Simplicity across businesses — the “One Tata” initiative we have started — fosters synergy within the Tata group: with the parent company and intercompany as well.
S+B: Does the adoption of digital technology play a role?
CHANDRASEKARAN: In all of the Tata businesses, digitization is a top priority. It is a question of thinking through your own business model. Typically, the digitization of any business will disrupt a set of processes throughout the chain.
In each Tata company, we aim to have a chief digital officer, charged with thinking through what that industry’s digital platform means for them and their business. Each company has its own multi-agenda digital initiative. We don’t tell them one night: “By tomorrow morning, it must be this way.” They’ve got to figure it out. But digital is one of the three or four top items they’re thinking about — both for the here and now, and for the longer-term future.
S+B: Is financial discipline another top item?
CHANDRASEKARAN: Yes. That is more here and now.
Throughout the history of the Tata companies, we have built businesses whenever we saw the need. When our founder, or any of our earlier leaders, started a textile or steel company, or an automaker or a hotel, I don’t think they sat and created a spreadsheet. India needed a steel mill, a bank, an insurance company, or an airline — and the leaders created one. Pretty much the first companies in India in all these industries were started by Tata family members. Once the need was there, they figured out a way to run the companies profitably.
We are still balancing these two imperatives. On the one hand, the business need is important to resolve. On the other, we need the financial discipline to run a good, solid balance sheet. That applies to all the Tata companies, regardless of how they have been performing.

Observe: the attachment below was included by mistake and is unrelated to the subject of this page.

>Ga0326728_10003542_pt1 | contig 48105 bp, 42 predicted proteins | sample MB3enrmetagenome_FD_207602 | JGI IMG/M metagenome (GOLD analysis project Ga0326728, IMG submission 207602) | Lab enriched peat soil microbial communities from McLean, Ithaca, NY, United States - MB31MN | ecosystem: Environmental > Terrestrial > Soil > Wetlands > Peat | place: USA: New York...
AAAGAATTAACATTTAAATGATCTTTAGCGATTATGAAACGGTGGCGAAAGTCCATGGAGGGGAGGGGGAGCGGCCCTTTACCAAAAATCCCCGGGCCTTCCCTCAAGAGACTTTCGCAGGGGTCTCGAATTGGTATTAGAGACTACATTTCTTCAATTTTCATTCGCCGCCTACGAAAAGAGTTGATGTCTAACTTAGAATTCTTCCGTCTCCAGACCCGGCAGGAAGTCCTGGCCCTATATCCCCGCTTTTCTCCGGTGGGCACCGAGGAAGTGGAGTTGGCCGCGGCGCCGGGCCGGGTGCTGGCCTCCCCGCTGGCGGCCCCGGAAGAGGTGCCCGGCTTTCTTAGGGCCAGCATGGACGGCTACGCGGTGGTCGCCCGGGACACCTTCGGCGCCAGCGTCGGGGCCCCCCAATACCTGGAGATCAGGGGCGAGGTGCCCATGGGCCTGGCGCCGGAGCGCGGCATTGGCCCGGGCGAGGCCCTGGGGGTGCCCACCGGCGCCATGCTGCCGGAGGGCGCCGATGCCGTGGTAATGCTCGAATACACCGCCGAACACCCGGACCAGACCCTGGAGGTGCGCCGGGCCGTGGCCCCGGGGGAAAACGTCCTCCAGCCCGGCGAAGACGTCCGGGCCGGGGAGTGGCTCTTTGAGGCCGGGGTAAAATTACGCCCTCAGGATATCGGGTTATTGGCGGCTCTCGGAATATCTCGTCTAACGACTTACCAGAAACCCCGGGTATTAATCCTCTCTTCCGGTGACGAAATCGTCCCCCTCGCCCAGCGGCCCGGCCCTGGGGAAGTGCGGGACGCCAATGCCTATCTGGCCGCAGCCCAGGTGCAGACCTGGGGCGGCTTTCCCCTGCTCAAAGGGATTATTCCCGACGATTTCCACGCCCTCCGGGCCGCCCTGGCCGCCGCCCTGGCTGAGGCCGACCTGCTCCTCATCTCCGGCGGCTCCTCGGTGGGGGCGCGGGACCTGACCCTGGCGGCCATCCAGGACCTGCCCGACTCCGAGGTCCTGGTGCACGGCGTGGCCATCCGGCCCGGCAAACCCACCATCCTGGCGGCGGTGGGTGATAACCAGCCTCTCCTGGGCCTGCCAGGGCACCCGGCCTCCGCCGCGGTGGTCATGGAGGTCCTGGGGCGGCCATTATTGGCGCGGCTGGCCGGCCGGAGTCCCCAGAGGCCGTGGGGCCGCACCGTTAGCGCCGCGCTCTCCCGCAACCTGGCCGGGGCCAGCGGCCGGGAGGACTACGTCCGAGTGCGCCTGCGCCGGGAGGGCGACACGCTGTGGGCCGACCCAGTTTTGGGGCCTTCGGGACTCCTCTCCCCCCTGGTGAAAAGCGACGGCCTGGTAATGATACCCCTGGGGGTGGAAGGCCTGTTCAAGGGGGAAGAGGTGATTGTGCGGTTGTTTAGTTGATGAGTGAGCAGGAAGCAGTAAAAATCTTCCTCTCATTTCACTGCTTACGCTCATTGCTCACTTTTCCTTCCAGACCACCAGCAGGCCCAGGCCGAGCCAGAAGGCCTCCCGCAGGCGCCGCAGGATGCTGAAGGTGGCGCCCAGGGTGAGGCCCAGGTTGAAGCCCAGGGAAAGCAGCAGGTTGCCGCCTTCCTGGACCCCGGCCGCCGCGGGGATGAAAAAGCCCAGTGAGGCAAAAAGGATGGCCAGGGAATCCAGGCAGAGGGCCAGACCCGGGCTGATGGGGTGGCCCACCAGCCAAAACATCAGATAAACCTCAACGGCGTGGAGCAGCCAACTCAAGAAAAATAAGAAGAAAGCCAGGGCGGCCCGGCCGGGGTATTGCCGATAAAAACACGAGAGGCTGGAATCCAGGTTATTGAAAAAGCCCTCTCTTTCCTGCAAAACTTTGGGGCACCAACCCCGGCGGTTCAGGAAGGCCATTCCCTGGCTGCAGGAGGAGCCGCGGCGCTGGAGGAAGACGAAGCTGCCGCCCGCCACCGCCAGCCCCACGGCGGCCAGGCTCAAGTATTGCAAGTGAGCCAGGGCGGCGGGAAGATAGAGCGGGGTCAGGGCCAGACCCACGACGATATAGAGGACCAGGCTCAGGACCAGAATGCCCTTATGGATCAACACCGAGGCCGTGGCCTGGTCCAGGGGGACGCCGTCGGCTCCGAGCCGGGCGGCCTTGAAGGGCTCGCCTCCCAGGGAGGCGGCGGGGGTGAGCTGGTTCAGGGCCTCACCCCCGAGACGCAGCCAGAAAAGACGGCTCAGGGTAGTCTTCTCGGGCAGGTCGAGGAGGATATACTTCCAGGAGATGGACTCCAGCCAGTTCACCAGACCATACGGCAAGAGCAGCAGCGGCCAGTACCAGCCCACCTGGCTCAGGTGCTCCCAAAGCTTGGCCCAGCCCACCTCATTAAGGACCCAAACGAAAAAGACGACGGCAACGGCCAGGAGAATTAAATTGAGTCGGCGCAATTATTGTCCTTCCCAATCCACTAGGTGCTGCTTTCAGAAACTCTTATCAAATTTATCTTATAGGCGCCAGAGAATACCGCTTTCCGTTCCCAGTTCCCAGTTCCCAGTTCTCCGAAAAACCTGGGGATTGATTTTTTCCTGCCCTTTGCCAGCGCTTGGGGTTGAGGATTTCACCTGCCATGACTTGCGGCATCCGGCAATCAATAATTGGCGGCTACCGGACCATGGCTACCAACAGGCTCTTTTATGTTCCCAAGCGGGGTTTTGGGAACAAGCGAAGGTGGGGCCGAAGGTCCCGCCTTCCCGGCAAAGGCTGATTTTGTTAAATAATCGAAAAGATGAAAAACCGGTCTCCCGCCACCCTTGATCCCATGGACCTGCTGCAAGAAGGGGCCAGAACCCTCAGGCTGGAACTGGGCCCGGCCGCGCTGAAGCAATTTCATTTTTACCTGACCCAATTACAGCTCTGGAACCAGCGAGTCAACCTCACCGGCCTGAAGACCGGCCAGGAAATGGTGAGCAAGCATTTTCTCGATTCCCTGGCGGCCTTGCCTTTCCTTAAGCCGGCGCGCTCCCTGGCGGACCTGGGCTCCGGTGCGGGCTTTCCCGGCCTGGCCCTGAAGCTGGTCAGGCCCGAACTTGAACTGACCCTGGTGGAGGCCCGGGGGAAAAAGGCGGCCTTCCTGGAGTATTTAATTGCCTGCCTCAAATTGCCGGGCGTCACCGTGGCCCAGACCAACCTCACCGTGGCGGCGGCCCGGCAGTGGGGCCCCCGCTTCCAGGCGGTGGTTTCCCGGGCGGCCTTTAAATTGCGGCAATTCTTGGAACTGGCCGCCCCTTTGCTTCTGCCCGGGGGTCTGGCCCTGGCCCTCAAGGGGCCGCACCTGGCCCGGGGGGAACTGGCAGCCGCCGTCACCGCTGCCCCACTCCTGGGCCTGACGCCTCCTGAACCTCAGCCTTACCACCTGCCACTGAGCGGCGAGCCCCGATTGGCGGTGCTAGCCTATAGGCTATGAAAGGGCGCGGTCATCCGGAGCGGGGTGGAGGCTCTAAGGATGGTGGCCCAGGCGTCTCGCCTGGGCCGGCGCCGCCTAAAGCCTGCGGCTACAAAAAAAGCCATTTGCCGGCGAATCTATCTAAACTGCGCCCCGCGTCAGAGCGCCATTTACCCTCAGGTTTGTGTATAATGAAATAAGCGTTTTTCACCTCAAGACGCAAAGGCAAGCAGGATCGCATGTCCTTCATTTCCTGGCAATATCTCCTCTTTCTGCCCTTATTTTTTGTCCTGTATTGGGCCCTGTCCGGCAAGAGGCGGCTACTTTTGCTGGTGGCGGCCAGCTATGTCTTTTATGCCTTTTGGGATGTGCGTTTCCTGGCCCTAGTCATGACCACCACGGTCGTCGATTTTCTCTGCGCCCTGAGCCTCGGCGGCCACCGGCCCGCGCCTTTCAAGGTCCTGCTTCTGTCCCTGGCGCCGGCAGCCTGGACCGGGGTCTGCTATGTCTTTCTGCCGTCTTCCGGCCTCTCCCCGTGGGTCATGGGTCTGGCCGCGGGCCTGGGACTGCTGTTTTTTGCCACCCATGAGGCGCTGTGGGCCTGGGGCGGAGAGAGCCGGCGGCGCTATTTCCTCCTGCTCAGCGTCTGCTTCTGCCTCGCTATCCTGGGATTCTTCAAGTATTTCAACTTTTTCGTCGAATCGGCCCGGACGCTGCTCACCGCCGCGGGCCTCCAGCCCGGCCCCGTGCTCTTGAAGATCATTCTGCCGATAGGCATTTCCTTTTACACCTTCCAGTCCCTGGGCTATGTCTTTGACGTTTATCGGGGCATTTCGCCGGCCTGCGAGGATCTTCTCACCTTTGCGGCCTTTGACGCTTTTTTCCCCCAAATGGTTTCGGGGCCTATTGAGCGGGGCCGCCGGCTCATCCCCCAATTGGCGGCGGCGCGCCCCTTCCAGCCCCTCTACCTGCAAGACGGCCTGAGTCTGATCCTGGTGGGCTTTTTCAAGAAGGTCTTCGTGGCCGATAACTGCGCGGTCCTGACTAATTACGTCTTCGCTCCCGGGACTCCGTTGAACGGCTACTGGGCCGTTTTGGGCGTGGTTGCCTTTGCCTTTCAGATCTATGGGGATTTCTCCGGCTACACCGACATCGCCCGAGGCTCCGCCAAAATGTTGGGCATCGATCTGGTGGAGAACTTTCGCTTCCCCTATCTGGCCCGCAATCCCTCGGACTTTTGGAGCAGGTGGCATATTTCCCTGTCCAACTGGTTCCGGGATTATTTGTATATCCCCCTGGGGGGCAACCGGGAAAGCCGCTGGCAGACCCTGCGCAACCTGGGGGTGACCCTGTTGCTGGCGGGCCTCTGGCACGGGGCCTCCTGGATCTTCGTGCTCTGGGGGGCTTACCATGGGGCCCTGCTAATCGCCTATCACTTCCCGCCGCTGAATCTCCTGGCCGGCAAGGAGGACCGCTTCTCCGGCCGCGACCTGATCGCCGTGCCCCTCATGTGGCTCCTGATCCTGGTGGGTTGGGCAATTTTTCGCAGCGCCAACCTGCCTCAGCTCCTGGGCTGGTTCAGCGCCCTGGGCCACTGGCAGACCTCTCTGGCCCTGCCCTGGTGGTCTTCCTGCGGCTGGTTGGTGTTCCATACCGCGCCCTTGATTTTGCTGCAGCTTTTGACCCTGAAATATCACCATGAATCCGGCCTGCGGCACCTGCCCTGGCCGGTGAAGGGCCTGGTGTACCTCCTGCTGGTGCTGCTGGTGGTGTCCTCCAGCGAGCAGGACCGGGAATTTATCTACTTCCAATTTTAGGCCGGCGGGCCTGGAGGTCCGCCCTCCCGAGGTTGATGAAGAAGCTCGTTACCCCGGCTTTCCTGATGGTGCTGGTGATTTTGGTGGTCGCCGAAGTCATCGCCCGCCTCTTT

The 21st-Century Conglomerate
S+B: Are the financials different for Tata companies that compete primarily within India versus companies that compete globally?
CHANDRASEKARAN: No. In some businesses you go for growth rates, seeking cash flow in an expanding market. In other businesses you look at the demand that already exists. We have metrics in either case. We just have to make sure that we have the discipline to follow them.
S+B: At a time when many companies are focusing on single businesses, and divesting those that don’t fit, what does a conglomerate like Tata provide its member companies?
CHANDRASEKARAN: Many things. First of all, there is the brand. The goodwill people have for the group, including our financial strength and the credit rating of Tata Sons, derives directly from the heritage and credibility we have established over time. This reflects the power of our brand and values system.
The second is the quality of management, and of our talent. This includes a certain integrity. Tata companies will always do business in a certain way. The rules are established.
The third is the management tools that the companies share. We have a single performance model, which we call the business excellence model. We use it to drive operating performance, business performance, and excellence in everything we do.
Fourth, there is the “One Tata” approach I spoke of. It is focused on synergy: on bringing our best capabilities to bear for all members of the group. Each of the companies operates individually, but we leverage their strengths together in developing more comprehensive industrial ecosystems, particularly in India. For example, we might build an automotive ecosystem. Tata Motors has the capability to produce cars. Tata Power can build charging stations. Tata Communications can provide connectivity. We can all borrow technological expertise, marketing talent, and other capabilities from one another. Putting it all together gives us a holistic solution, particularly for major initiatives such as Smart Cities. [The Smart Cities Mission, launched in 2015 by India’s prime minister, Narendra Modi, is a multilateral initiative to prototype sustainable, citizen-friendly urban areas within India. One hundred cities have been selected to date, through a competition managed by India’s Ministry of Housing and Urban Affairs.]
S+B: What is the potential that you see with smart cities?